In the last year or so, audiences have seen Meryl Streep in an array of differing roles: a curmudgeonly aunt, a waning Broadway star, a grieving Monterey mother, and now, a novelist struggling with writer's block in Steven Soderbergh's Let Them All Talk, premiering on HBO Max next month.
In the film, Streep plays a writer whose literary agent (played by Gemma Chan) sends her on a cruise with her two best friends (Candice Bergen and Dianne Wiest) and her nephew (Lucas Hedges). Sounds like this reunion could be a nice vacation, but according to her friends, it's a dicey trip: Streep's protagonist has to make up for the fact that she burned her friends by not always depicting them in the most flattering light in her novels over the years.
According to Bergen, Let Them All Talk is a "fearless" endeavor by Soderbergh. The film took just a couple of weeks to shoot, and he didn't have to pay for their two-week voyage on the ship, Streep told Entertainment Weekly in October. Soderbergh also operated the camera himself and only brought sound equipment on the boat. "Steven held the camera in a wheelchair and just rolled along. None of the lights, and the trucks, all that stuff that goes into making movies, there’s none of it. There was Steven and this new camera," Wiest said.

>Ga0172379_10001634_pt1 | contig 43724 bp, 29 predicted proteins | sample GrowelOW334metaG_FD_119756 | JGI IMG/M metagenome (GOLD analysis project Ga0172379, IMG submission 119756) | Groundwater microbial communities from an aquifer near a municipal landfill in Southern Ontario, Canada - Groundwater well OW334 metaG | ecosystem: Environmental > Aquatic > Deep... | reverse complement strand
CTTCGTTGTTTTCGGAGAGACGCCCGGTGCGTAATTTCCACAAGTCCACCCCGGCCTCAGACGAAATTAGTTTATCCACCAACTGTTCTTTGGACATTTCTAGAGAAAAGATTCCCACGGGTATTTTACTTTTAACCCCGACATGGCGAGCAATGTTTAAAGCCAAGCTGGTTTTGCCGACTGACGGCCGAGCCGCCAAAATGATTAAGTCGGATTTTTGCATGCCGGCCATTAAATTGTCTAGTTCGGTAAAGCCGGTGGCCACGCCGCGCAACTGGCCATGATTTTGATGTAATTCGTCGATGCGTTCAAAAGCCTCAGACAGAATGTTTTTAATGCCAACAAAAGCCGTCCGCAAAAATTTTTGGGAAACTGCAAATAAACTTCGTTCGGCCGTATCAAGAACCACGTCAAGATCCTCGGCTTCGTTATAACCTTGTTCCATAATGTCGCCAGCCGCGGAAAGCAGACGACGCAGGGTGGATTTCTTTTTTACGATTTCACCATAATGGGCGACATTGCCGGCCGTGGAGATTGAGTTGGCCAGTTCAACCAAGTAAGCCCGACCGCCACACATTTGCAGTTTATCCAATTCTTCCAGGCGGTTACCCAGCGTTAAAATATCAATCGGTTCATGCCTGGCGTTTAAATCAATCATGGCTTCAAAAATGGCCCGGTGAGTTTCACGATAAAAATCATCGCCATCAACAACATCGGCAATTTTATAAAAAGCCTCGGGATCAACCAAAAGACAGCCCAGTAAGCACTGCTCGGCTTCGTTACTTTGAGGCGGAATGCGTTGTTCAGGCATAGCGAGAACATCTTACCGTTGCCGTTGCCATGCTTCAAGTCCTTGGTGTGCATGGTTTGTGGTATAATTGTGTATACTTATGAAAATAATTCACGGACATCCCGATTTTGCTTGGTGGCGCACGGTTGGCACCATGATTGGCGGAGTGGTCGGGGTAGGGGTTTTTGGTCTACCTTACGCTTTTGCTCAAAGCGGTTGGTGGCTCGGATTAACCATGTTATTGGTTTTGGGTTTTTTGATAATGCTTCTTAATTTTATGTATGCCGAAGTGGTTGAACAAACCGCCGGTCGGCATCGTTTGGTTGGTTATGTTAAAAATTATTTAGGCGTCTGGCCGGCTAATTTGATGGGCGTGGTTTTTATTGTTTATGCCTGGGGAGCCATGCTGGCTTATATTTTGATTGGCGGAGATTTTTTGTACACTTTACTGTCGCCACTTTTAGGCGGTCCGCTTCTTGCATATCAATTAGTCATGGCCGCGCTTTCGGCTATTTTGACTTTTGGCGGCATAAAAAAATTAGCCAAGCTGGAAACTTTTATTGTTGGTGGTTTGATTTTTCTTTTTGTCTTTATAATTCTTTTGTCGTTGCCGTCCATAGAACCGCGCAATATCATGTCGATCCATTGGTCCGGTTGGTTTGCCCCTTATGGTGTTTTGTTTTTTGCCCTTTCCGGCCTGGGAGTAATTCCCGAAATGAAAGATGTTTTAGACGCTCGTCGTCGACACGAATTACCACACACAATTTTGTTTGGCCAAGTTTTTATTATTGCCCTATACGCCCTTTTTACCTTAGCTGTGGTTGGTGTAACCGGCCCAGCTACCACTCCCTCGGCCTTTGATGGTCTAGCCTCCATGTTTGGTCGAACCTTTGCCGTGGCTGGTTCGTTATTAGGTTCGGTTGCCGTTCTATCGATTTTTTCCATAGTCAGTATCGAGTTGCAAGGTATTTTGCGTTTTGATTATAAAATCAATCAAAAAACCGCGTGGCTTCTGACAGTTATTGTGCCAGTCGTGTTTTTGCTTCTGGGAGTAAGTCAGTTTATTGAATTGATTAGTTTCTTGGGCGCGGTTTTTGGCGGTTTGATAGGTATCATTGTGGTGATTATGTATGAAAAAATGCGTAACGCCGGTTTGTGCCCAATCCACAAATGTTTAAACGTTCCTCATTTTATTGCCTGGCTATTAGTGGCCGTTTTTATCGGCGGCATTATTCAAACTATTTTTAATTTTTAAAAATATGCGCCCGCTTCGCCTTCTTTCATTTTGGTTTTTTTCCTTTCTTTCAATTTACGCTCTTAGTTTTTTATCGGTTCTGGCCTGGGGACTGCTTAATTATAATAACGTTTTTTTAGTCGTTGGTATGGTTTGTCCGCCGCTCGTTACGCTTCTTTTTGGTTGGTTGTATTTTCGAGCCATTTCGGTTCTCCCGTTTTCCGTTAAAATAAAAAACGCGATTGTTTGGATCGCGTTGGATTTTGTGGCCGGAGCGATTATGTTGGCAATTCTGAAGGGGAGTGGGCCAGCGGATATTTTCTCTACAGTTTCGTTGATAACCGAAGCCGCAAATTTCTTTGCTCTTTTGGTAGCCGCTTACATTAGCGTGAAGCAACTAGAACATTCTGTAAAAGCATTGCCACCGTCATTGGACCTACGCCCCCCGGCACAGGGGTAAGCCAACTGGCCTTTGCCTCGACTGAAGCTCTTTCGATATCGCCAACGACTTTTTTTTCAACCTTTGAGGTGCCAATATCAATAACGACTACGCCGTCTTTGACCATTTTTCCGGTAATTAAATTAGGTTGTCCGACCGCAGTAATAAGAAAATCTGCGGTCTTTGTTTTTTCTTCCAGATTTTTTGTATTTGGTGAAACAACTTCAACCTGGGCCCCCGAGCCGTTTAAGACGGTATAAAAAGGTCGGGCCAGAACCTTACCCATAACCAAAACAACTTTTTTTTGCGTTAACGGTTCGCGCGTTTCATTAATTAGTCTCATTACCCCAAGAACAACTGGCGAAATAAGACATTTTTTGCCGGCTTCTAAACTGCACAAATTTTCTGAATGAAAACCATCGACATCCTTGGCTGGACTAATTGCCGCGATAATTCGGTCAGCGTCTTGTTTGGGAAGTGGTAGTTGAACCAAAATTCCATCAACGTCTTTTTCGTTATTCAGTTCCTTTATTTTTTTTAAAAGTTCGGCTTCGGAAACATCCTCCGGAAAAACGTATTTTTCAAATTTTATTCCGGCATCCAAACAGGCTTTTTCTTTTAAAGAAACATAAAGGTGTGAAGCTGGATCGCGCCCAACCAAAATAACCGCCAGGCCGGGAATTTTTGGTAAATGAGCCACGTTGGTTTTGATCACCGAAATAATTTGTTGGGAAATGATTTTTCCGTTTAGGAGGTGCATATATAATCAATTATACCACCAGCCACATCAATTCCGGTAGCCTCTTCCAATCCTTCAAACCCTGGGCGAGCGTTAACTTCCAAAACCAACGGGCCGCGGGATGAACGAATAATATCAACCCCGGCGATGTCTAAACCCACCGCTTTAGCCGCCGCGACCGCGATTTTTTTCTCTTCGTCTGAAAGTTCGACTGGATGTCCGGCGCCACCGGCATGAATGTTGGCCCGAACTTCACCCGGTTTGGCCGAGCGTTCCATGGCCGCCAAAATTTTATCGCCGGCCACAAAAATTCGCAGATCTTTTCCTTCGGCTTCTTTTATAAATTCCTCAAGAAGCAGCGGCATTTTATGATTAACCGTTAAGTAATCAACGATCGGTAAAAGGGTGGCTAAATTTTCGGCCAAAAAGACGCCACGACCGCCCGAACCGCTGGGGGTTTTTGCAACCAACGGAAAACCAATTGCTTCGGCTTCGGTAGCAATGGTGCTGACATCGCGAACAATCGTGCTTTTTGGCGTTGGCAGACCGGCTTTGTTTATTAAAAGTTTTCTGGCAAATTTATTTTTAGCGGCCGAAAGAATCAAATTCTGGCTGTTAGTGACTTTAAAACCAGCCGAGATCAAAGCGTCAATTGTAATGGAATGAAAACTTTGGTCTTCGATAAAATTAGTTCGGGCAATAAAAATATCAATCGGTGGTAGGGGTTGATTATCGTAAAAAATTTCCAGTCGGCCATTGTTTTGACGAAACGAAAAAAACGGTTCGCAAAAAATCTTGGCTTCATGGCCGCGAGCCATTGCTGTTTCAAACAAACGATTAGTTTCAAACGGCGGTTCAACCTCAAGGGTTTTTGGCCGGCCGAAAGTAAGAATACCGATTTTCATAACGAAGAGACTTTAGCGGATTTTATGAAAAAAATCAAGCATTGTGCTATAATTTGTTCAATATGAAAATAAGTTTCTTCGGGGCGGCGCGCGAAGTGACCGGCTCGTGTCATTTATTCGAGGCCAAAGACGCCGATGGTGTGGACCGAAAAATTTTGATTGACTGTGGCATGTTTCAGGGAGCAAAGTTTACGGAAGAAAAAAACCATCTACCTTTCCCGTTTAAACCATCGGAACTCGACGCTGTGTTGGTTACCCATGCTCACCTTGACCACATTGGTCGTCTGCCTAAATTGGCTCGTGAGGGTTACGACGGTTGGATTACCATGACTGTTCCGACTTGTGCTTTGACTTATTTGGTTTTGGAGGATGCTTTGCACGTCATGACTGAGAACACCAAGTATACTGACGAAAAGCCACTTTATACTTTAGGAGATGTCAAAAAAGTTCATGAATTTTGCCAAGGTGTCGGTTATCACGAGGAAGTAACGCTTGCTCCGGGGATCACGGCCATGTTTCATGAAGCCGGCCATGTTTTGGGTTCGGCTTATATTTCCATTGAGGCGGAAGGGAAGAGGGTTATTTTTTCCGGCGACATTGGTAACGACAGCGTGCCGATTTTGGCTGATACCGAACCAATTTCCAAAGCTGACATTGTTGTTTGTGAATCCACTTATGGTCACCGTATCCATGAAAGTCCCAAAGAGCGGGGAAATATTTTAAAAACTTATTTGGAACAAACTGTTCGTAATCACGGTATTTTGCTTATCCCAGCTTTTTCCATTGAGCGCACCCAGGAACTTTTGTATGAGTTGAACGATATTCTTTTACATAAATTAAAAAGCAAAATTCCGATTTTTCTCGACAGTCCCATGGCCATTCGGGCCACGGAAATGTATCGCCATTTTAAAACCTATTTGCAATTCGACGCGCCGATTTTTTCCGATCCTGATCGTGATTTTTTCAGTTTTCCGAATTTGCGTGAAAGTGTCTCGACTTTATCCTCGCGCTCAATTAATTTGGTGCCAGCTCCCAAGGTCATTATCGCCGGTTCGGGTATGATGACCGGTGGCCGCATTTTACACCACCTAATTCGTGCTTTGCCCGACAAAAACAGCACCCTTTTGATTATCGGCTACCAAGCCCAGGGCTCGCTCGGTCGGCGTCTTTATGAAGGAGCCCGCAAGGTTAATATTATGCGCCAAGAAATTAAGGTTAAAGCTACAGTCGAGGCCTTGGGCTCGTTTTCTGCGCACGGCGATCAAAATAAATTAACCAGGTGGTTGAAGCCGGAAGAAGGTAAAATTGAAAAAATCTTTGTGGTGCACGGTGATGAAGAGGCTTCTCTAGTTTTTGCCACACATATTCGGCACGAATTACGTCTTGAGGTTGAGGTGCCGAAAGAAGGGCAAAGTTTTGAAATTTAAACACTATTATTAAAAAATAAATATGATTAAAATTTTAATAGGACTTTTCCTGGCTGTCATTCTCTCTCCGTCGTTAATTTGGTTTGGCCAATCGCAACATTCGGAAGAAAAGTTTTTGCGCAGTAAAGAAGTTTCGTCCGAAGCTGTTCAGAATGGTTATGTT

The film, while written by Deborah Eisenberg, also kind of lacked a script. Soderbergh gave the cast outlines and let them improvise most of the dialogue.
The idea of going on a cruise seems like such a far-away concept now that the threat of a global pandemic has basically squashed any way of taking that kind of trip safely, but it should be enough fun to watch a pre-Covid era improv-esque film on December 10, when Let Them All Talk hits HBO Max.